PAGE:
I just finished reading Walter Isaacson’s biography of Steve Jobs. Whether you’re a fan of Apple products or not, I recommend picking it up. For me, it was one of those books that I thought about reading even when I wasn’t reading it — I just couldn’t put it down. Being that I’m fairly late to the game on this book, this isn’t going to be a review. I would, however, like to bring up one of the more interesting questions posed by both this book and Job’s life itself.
No, I’m not referring to the open vs. closed ecosystem argument which is often discussed in tandem with Steve Jobs; rather, I’d like to explore aesthetic taste and whether it is inherent or learned.
During his life, Steve truly loved just two women. The First was Tina Redse, followed by Lauren Powell, whom he married in March of 1991. Isaacson highlighted Job’s lasting regret that his relationship with Redse, which he described as a spiritual connection, was destined to fail. They fought a lot. Their biggest “philosophical difference [was] about whether aesthetic tastes were fundamentally individual, as Redse believed, or universal and could be taught, as Jobs believed.”
Not surprisingly, I’ve put a lot of thought into this question throughout my life — that’s not to say that I’ve got some-kind of exemplary taste, I just tend to waste ample amounts of brain power on marginally meaningless subjects. It would be so much easier if I could believe that nature and nurture were equally essential to the development of aesthetic tastes; but alas, that’s not who I am. When I truly think about it, I always land in the camp that aesthetic tastes are universal and therefore, can be taught. There are aesthetic rules that govern the universe and, although they allow for some wiggle room, there is right and wrong when it comes to taste.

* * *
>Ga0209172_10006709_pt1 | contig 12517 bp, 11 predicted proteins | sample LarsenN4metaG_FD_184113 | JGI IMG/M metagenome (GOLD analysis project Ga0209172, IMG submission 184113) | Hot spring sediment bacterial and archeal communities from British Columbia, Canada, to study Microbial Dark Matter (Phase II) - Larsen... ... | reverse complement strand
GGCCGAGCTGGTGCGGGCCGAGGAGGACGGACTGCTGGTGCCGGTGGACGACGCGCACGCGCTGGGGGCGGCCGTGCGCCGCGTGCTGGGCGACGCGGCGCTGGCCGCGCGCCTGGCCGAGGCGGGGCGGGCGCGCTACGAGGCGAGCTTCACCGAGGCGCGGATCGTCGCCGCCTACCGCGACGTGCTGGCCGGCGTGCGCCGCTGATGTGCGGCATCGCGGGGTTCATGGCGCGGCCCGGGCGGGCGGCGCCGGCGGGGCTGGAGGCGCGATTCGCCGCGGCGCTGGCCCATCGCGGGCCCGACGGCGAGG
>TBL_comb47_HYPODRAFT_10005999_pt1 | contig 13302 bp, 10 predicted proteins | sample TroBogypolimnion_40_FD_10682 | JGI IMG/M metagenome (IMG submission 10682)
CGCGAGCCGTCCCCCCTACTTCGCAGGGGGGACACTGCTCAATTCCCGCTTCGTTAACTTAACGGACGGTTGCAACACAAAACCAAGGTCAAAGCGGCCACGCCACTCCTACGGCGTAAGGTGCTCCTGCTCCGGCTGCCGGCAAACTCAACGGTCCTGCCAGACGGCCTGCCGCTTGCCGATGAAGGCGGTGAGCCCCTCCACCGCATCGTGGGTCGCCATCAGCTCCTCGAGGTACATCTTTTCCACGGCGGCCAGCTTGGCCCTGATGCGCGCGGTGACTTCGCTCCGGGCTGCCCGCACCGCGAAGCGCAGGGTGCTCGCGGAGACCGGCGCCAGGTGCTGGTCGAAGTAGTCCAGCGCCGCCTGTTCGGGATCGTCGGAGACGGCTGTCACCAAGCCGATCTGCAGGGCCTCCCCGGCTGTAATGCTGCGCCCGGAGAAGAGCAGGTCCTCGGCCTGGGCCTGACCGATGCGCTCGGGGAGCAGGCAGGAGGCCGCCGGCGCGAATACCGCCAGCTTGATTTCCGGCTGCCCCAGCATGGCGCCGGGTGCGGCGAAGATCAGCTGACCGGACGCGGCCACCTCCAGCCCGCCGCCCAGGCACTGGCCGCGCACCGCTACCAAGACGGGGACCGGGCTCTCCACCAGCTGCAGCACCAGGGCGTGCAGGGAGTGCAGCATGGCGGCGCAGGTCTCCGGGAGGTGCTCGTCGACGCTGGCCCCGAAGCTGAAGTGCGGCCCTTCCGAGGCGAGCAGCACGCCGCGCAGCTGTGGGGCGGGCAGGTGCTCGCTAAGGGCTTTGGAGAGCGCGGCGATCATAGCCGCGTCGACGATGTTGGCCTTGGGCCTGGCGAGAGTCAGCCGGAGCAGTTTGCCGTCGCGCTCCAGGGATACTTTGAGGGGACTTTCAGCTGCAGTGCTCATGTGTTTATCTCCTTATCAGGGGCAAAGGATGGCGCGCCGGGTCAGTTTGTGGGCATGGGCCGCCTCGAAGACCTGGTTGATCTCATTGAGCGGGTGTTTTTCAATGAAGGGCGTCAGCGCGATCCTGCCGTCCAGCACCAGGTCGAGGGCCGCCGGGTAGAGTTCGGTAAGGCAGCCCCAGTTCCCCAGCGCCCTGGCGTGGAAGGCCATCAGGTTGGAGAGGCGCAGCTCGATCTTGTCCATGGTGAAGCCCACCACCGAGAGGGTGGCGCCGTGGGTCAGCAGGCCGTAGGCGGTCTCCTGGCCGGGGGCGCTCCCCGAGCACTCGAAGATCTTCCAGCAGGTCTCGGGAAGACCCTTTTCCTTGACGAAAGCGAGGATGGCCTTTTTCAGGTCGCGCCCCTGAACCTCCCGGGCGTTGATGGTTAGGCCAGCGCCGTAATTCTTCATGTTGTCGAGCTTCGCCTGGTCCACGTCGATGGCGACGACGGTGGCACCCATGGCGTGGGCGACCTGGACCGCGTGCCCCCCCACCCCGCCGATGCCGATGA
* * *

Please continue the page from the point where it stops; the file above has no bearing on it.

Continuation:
The downside of having this opinion is that it means I also believe that someone can be wrong (philosophically, not morally) in their choices of what is aesthetically pleasing. Admittedly, I am just as often wrong as anybody else, but it’s offensive to some that I believe opinions can be wrong.
My argument for this is actually quite simple. As one becomes mored educated on a subject, artistic or otherwise, they come to understand the underlying principles of that discipline, and their tastes change in reflection of that knowledge. If you accept this to be true, which I do, then you must also accept that their tastes, prior to being educated, where wrong in comparison to their new, inspired tastes. This means that poor taste is simply an indication of ignorance in a particular subject and can therefor be rectified by an education of the governing rules of that discipline.
These rules apply to everything: films, music, photography, paintings, sculptures, industrial design, clothing, literature, food, etc. Some of these rules are known and written in stone — i.e. musical notes that combine to make chords. Others aren’t so hard and fast, giving artists much needed wiggle room. Still, I believe there are aesthetic rules man hasn’t even begun to understand. Much like scientists studying physics to unlock the mysteries of how our world works, artists search for new ways for us to contemplate the beauty of that very same world. I don’t believe Steve Jobs stumbled upon any of these unknown aesthetic rules, he simple spent his life reminding us of the most important one: less is always more.